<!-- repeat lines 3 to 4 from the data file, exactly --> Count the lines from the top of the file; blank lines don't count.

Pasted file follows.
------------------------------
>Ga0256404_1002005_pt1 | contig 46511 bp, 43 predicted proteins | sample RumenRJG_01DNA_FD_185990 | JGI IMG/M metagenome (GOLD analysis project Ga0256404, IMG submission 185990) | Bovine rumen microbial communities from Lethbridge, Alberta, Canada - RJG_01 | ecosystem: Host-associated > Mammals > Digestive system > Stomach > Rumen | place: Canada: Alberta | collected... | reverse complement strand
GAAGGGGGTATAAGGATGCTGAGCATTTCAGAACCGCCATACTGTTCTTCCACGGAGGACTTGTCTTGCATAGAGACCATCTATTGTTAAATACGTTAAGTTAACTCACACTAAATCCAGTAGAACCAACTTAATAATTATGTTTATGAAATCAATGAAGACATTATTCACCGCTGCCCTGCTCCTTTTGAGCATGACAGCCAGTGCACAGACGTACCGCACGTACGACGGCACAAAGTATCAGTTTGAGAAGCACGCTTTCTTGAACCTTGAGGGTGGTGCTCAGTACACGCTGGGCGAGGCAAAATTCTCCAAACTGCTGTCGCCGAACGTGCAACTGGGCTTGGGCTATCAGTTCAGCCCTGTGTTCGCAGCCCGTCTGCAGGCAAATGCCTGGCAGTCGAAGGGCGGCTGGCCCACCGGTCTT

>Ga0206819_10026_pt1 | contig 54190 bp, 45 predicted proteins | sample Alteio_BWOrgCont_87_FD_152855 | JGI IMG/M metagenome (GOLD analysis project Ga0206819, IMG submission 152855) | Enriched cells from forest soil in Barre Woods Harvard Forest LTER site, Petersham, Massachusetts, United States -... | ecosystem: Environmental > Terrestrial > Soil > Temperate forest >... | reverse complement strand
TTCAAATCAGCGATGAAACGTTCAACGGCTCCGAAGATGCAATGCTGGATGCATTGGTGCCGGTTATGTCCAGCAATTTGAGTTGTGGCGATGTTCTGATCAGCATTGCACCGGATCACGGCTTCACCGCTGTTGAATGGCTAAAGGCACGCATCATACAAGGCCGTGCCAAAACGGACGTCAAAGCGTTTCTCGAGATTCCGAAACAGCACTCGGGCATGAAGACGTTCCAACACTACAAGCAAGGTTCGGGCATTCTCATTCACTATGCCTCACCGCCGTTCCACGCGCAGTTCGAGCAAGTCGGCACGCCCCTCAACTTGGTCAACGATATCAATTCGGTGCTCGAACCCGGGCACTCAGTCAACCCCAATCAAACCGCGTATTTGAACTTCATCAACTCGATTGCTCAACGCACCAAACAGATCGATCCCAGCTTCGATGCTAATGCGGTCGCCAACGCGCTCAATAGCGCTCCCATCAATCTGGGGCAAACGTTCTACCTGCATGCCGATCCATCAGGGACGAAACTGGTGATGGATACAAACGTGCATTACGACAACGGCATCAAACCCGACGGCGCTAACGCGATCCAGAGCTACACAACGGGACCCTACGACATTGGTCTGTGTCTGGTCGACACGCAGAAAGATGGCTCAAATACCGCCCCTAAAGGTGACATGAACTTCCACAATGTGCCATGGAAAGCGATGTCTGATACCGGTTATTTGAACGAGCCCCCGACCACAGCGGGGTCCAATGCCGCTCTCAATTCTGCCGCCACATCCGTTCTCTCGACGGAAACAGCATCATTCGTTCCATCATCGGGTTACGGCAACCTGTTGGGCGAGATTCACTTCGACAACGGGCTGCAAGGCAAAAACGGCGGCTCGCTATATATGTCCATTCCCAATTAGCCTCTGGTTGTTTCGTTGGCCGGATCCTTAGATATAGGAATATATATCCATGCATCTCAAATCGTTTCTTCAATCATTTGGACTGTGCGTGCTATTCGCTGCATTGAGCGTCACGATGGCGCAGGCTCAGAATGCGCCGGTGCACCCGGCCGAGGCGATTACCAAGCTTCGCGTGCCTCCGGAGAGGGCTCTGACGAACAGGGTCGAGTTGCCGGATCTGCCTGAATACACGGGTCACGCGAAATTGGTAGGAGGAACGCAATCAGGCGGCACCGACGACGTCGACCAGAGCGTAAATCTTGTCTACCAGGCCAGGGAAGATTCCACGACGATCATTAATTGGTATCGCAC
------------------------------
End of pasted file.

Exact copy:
>Ga0206819_10026_pt1 | contig 54190 bp, 45 predicted proteins | sample Alteio_BWOrgCont_87_FD_152855 | JGI IMG/M metagenome (GOLD analysis project Ga0206819, IMG submission 152855) | Enriched cells from forest soil in Barre Woods Harvard Forest LTER site, Petersham, Massachusetts, United States -... | ecosystem: Environmental > Terrestrial > Soil > Temperate forest >... | reverse complement strand
TTCAAATCAGCGATGAAACGTTCAACGGCTCCGAAGATGCAATGCTGGATGCATTGGTGCCGGTTATGTCCAGCAATTTGAGTTGTGGCGATGTTCTGATCAGCATTGCACCGGATCACGGCTTCACCGCTGTTGAATGGCTAAAGGCACGCATCATACAAGGCCGTGCCAAAACGGACGTCAAAGCGTTTCTCGAGATTCCGAAACAGCACTCGGGCATGAAGACGTTCCAACACTACAAGCAAGGTTCGGGCATTCTCATTCACTATGCCTCACCGCCGTTCCACGCGCAGTTCGAGCAAGTCGGCACGCCCCTCAACTTGGTCAACGATATCAATTCGGTGCTCGAACCCGGGCACTCAGTCAACCCCAATCAAACCGCGTATTTGAACTTCATCAACTCGATTGCTCAACGCACCAAACAGATCGATCCCAGCTTCGATGCTAATGCGGTCGCCAACGCGCTCAATAGCGCTCCCATCAATCTGGGGCAAACGTTCTACCTGCATGCCGATCCATCAGGGACGAAACTGGTGATGGATACAAACGTGCATTACGACAACGGCATCAAACCCGACGGCGCTAACGCGATCCAGAGCTACACAACGGGACCCTACGACATTGGTCTGTGTCTGGTCGACACGCAGAAAGATGGCTCAAATACCGCCCCTAAAGGTGACATGAACTTCCACAATGTGCCATGGAAAGCGATGTCTGATACCGGTTATTTGAACGAGCCCCCGACCACAGCGGGGTCCAATGCCGCTCTCAATTCTGCCGCCACATCCGTTCTCTCGACGGAAACAGCATCATTCGTTCCATCATCGGGTTACGGCAACCTGTTGGGCGAGATTCACTTCGACAACGGGCTGCAAGGCAAAAACGGCGGCTCGCTATATATGTCCATTCCCAATTAGCCTCTGGTTGTTTCGTTGGCCGGATCCTTAGATATAGGAATATATATCCATGCATCTCAAATCGTTTCTTCAATCATTTGGACTGTGCGTGCTATTCGCTGCATTGAGCGTCACGATGGCGCAGGCTCAGAATGCGCCGGTGCACCCGGCCGAGGCGATTACCAAGCTTCGCGTGCCTCCGGAGAGGGCTCTGACGAACAGGGTCGAGTTGCCGGATCTGCCTGAATACACGGGTCACGCGAAATTGGTAGGAGGAACGCAATCAGGCGGCACCGACGACGTCGACCAGAGCGTAAATCTTGTCTACCAGGCCAGGGAAGATTCCACGACGATCATTAATTGGTATCGCAC